Posts Tagged: Barbarossa base


22
Dec 13

Non-US Cards Used At Target Fetch Premium

An underground service that is selling credit and debit card accounts stolen in a recent data breach at retail giant Target has stocked its virtual shelves with a new product: Hundreds of thousands of cards issued by non-U.S. banks that were used at Target across the United States during the retailer’s 19-day data breach. It’s not clear how quickly the non-U.S. cards are selling, but they seem to be fetching a much higher price than those issued by U.S. banks.

On Dec. 20, this blog published a story about the “card shop” rescator[dot]la. That piece explained how two different banks — a small, community bank and a large, top-10 bank — had bought back their customers’ stolen cards from the fraud service and discovered that all of the purchased cards had been used at Target during the breach timeframe. The shop was selling data stolen from the magnetic stripe of each card, which thieves can re-encode onto new, counterfeit cards and use to go shopping in bricks-and-mortar stores for items than can easily be fenced or resold.

As I wrote in that story, a key feature of this particular shop is that each card is assigned to a particular “base.” This term is underground slang that refers to an arbitrary code word chosen to describe all of the cards stolen from a specific merchant. In this case, my source at the big bank had said all of the cards his team purchased from this card shop that matched Target’s N0v. 27 – Dec. 15 breach window bore the base name Tortuga, which is Spanish for “tortoise” or “turtle” (also an island in the Caribbean long associated with pirates). The small bank similarly found that all of the cards it purchased from the card shop also bore the Tortuga base name, and all had been used at Target.

Cards stolen from non-US customers who shopped at Target are sold under the "Barbarossa" base.

Cards stolen from non-US customers who shopped at Target are sold under the “Barbarossa” base.

On Friday, the proprietor of this card shop announced the availability of a new base — “Barbarossa” — which consists of more than 330,000 debit and credit cards issued by banks in Europe, Asia, Latin America and Canada [side note: one Russian expert I spoke with said Barbarossa was probably a reference to Operation Barbarossa, the code name for Germany’s invasion of the Soviet Union during World War II].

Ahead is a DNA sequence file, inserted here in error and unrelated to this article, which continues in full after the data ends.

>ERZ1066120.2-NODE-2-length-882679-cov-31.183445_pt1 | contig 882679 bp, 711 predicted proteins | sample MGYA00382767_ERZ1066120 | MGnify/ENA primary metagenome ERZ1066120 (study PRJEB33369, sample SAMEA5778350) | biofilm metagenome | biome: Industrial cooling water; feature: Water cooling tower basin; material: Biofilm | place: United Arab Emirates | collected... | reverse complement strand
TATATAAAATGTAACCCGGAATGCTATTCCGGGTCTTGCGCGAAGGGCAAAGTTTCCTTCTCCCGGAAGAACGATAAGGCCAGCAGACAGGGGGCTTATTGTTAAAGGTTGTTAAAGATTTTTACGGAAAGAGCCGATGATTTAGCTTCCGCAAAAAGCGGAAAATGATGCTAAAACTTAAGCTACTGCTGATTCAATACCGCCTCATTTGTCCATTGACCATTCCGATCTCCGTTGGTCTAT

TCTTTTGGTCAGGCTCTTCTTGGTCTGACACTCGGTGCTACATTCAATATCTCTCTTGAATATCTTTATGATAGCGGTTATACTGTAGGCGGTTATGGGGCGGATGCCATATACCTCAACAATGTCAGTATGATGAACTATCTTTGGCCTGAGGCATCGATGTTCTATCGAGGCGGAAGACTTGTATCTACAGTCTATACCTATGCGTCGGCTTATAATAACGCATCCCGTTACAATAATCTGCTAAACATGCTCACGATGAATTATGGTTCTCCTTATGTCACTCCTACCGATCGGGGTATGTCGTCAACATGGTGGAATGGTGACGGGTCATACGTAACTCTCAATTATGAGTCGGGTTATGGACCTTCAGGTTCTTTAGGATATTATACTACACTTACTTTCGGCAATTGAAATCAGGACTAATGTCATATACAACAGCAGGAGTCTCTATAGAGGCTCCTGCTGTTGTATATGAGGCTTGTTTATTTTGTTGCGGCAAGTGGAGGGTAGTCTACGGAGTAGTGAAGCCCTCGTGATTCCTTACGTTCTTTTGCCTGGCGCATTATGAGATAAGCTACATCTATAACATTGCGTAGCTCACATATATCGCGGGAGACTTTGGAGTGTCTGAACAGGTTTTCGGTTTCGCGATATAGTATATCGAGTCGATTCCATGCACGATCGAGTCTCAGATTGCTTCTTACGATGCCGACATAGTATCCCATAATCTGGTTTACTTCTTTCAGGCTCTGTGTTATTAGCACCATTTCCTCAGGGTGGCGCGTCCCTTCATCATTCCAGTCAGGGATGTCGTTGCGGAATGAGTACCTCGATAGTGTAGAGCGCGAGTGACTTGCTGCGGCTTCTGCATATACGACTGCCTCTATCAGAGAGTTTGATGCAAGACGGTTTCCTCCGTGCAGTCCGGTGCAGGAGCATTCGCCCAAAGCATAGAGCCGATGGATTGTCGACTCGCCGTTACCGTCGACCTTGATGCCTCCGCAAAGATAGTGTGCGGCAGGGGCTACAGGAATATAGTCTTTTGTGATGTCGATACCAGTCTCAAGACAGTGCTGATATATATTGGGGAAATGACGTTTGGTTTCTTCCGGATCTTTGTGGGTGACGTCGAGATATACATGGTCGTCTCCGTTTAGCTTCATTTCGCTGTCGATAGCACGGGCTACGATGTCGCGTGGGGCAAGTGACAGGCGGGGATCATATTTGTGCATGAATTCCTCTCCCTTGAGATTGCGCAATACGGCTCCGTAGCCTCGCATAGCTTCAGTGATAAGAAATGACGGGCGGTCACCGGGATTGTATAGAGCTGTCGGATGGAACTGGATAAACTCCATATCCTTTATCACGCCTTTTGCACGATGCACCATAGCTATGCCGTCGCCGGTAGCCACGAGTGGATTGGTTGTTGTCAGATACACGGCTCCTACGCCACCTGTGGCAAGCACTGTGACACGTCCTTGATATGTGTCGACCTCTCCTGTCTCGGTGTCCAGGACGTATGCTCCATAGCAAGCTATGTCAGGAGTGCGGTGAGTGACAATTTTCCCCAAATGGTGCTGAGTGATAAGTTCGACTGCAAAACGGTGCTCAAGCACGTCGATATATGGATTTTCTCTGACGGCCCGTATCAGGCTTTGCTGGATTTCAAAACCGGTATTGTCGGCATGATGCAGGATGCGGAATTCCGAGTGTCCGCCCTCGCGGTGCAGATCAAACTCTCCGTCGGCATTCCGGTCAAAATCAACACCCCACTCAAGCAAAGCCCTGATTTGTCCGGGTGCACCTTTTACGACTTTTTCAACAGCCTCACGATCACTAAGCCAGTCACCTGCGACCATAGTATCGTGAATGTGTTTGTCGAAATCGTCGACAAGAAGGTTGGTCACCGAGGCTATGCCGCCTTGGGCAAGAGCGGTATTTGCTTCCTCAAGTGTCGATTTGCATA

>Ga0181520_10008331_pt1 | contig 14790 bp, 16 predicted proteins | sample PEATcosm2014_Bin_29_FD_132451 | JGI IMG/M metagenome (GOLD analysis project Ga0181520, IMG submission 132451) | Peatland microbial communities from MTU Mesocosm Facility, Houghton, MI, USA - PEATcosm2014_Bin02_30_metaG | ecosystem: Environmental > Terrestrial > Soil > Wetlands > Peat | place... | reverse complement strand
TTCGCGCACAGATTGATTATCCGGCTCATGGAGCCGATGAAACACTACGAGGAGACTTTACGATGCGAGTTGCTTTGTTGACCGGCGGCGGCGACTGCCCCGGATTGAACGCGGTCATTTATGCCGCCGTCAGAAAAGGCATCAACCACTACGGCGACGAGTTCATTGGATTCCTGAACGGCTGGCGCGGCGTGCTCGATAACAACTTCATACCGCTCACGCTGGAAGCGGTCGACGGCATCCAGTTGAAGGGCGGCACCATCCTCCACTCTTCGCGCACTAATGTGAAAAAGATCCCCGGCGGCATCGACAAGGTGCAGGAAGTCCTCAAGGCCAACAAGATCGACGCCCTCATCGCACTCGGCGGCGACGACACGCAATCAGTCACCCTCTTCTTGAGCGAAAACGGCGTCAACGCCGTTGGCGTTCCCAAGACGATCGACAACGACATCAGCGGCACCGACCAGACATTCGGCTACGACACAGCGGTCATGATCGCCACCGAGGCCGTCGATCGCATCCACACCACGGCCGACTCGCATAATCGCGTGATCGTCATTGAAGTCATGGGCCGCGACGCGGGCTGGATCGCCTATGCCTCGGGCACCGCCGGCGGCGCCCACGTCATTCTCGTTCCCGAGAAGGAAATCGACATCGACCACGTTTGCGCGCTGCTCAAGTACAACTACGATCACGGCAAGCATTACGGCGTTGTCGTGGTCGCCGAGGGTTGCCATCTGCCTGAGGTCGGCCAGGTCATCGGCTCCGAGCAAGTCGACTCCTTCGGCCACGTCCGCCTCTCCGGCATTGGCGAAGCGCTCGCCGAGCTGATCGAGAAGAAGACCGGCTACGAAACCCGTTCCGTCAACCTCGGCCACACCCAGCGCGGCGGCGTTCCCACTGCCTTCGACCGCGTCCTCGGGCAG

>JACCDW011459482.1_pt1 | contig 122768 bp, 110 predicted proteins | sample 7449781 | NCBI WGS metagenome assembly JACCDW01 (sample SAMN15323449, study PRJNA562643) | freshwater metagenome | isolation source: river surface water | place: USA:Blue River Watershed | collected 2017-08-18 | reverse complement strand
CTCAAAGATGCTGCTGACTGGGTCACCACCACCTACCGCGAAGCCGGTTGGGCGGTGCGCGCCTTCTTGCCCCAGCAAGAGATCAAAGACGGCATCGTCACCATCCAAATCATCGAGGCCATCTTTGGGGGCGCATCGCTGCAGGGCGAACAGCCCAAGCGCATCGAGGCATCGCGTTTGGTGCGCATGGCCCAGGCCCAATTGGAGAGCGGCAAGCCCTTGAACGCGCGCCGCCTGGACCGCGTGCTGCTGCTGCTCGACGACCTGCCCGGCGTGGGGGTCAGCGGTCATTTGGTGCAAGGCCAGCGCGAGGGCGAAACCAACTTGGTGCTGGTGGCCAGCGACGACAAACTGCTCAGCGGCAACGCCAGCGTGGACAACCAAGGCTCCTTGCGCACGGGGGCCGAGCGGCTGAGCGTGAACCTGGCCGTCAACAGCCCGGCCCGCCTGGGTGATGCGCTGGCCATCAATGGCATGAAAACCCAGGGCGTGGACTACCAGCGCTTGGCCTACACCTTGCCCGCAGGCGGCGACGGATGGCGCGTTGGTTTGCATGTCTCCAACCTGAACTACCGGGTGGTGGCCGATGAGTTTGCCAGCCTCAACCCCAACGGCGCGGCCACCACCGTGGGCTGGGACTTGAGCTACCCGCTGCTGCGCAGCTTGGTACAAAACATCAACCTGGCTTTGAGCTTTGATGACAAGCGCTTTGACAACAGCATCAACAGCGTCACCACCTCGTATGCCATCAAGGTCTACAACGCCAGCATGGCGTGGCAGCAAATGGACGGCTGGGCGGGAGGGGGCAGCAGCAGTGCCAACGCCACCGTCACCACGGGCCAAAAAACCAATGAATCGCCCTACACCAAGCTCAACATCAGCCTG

According to one large bank in the U.S. that purchased a sampling of cards across several countries — all of the cards in the Barbarossa base also were used at Target during the breach timeframe.

As with cards sold under the Tortuga base, debit and credit cards for sale as part of the Barbarossa base list the country of origin for the issuing bank, and then directly underneath include the state, city and ZIP code of the Target store from which the card numbers were stolen.

When I first became aware that this card shop was selling only cards stolen from Target stores, I noticed a discussion on a related crime forum wherein customers of this shop seemed very enthusiastic about this ZIP code feature. I couldn’t figure out what the big deal was: I’d assumed the state, city and ZIP described the bank that issued the card.

Later, I learned from a fraud expert that this feature is included because it allows customers of the shop to buy cards issued to cardholders that live nearby. This lets crooks who want to use the cards for in-store fraud avoid any knee-jerk fraud defenses in which a financial institution might block transactions that occur outside the legitimate cardholder’s immediate geographic region.

Non-U.S. cards used at Target generally fetch higher prices than U.S. cards, between $67 and $100 apiece.

Non-U.S. cards used at Target generally fetch higher prices than U.S. cards, between $67 and $100 apiece.

The cards for sale in the Barbarossa base vary widely in price from $23.62 per card to as high as $135 per card. The prices seem to be influenced by a number of factors, including the issuing bank, the type of card (debit or credit), how soon the card expires, and whether the card bears a special notation that often indicates a higher credit limit, such as a Platinum card.

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